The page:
"I contacted Braniff 42 and said I saw this target come at him from about eight to ten miles at his ten o'clock position and at a distance of about three miles, make a left turn, and proceed northwest bound from the direction it had come from. Braniff 42 confirmed this and added that it was in a descending configuration at about 20 degrees off the horizon.

"As I have stated, I think my previous experience speaks for itself, and I know what I saw; and I'm sure the pilot of Braniff 42 was not having hallucinations. The target I observed was doing approximately 1,000 miles an hour and made a complete 180- degree turn in the space of five miles, which no aircraft I have ever followed on radar could possibly do, and I have followed B-58s declaring they are going supersonic, all types of civilian aircraft going full out (in the jet stream), and even SR-71 aircraft, which normally operate at speeds in excess of 1,500 miles per hour.

"Doctor, that concludes my statement. I am forwarding a diagram showing the geographic location of the jets and the object."

Conflicting evidence was given by the American Airlines captain in a letter to Project Blue Book:

"I did not place any significance to the incident, and to me it only appeared to be an airplane at some distance, say six or eight miles, who turned on his landing lights and kept them on for three or four minutes, then turned them off.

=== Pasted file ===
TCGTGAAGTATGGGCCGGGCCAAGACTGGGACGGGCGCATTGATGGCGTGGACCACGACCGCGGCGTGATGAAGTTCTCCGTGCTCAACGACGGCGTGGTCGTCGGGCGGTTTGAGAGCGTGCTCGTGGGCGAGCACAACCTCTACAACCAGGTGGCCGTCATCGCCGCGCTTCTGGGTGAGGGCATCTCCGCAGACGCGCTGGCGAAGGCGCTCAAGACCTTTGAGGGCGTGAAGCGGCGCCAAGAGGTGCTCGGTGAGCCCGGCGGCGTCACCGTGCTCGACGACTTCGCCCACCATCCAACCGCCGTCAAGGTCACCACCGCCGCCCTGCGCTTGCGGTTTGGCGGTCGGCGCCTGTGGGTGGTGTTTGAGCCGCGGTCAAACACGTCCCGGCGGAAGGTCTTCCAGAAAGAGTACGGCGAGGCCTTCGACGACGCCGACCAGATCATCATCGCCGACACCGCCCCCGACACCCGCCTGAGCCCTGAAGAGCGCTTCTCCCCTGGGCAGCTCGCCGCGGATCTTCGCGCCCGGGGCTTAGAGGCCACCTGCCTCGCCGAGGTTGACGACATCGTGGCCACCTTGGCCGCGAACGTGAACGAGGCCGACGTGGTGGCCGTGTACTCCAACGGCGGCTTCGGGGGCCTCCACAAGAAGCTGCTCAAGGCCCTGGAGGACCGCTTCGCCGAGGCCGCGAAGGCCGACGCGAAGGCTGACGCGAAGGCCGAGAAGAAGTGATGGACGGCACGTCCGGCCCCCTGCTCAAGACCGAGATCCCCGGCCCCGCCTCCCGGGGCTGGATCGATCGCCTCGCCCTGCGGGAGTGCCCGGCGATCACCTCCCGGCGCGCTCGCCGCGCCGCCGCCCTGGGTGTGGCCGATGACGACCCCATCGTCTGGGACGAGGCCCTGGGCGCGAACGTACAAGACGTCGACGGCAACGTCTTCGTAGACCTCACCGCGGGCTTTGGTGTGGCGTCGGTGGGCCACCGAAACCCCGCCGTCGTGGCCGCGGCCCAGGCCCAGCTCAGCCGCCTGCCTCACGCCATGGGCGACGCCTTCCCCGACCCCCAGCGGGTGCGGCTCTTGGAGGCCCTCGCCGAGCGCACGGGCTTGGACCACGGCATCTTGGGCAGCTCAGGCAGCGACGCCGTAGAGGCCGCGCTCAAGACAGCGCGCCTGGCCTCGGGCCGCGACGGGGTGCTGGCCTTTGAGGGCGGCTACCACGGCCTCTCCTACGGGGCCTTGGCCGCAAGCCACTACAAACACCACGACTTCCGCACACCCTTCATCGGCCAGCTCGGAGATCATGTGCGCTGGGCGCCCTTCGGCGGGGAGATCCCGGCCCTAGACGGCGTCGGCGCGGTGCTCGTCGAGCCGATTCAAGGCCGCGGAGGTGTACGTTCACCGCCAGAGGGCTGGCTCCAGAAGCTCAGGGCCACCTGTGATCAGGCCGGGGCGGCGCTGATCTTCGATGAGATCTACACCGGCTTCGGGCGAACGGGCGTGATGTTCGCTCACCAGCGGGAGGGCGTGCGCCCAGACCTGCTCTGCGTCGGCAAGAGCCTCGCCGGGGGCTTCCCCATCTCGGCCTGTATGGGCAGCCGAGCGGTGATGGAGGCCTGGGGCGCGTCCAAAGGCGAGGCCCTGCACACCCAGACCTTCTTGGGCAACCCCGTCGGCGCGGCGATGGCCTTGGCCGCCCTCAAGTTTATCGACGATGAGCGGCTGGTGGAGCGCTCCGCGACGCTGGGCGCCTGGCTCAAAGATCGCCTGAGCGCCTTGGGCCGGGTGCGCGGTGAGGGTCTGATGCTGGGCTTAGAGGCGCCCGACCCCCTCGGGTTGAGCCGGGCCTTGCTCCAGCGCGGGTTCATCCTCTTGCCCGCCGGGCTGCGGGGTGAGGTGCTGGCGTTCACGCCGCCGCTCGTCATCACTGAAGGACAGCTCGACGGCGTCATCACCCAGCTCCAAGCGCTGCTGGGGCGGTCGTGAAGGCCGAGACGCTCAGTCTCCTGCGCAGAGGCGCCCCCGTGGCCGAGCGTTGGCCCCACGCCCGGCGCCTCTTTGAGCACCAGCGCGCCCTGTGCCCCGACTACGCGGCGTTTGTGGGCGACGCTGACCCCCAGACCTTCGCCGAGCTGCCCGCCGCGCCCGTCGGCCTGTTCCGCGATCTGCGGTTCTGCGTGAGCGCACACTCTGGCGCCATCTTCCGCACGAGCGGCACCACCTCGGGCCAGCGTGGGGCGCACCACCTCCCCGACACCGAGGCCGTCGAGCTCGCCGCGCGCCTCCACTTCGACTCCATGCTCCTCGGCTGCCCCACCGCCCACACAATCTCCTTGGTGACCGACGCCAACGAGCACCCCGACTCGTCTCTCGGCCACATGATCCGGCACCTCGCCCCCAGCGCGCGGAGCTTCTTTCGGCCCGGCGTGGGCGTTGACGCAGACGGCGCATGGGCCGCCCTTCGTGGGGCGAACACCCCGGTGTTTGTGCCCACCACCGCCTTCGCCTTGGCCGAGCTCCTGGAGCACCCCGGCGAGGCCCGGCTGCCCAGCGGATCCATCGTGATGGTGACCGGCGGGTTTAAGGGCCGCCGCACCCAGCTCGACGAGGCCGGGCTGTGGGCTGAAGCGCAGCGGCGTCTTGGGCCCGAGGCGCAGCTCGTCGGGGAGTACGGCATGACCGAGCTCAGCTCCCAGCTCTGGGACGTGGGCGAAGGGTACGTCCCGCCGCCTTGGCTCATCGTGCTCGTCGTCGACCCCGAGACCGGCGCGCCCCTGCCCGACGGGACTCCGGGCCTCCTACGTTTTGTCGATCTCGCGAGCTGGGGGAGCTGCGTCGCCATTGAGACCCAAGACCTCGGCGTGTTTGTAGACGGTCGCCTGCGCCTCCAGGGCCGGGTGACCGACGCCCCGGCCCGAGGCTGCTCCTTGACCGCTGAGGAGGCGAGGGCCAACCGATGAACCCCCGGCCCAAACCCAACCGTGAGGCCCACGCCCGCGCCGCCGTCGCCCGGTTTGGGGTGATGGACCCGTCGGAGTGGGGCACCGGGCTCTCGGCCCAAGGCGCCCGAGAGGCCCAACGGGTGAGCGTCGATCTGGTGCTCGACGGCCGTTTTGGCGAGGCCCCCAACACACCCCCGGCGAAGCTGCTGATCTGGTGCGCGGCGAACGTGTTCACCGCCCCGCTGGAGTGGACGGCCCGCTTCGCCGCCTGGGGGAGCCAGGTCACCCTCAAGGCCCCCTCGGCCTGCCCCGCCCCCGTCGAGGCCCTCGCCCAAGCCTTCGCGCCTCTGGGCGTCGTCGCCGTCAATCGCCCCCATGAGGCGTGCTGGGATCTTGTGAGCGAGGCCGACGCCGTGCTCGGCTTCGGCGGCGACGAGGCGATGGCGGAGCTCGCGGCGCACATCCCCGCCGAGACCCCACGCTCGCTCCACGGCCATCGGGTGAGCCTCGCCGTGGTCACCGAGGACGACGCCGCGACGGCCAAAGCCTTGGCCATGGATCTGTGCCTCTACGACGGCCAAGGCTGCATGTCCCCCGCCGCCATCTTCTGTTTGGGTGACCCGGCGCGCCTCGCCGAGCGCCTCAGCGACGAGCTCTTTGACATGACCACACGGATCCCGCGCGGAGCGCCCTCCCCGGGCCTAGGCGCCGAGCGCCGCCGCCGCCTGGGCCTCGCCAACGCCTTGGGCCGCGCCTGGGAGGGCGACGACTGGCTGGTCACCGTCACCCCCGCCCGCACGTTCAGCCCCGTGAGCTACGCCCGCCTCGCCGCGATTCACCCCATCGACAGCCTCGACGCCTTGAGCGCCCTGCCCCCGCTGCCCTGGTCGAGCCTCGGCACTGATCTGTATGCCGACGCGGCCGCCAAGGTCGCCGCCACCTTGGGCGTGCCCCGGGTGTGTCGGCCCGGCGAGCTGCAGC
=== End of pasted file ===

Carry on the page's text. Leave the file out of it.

"I asked the radar operator if he had a target at my nine or ten o clock position, and he replied that he did not have, and I said, "Well there's one there all right." I had no idea he was going to turn in a UFO report. I thought nothing further of it. I presume it was the air force reflieling. I still think it was just an airplane with its landing lights on."

The air traffic controller's testimony, combined with that of the Braniff captain, is consistent, whereas the American Airlines pilot's sketchy statement is not. It is inconceivable that an air force refueling mission, which involves at least two maneuvering planes, would be in progress six or eight miles ahead of an airliner on a commercial jetway. A refueling mission invariably shows a great many lights. Why would American ask Braniff whether he had his landing lights on especially when Brainiff was miles ahead of him and facing the wrong way? Further, both Braniff and the controller placed  the object at Braniff's ten o'clock position and thus ahead of the Braniff, which itself was twenty miles ahead of the American.

Yet American did say he saw something at his ten o'clock position, and if brightness caused American to misjudge the distance and place it much closer to him, hence apparently behind Branjif; this still would not account for the ten o'clock position. Again, if it was some dozen miles behind Braniff why ask Braniff if he had his landing lights on?

Since Project Blue Book seized on the testimony of the American Airlines pilot and did nothing to follow up this case by obtaining depositions from the air traffic controller, from Braniff, and from American, this case and many similar to it do not constitute scientific data, and little can be proved by them.

Dr. J. Allen Hynek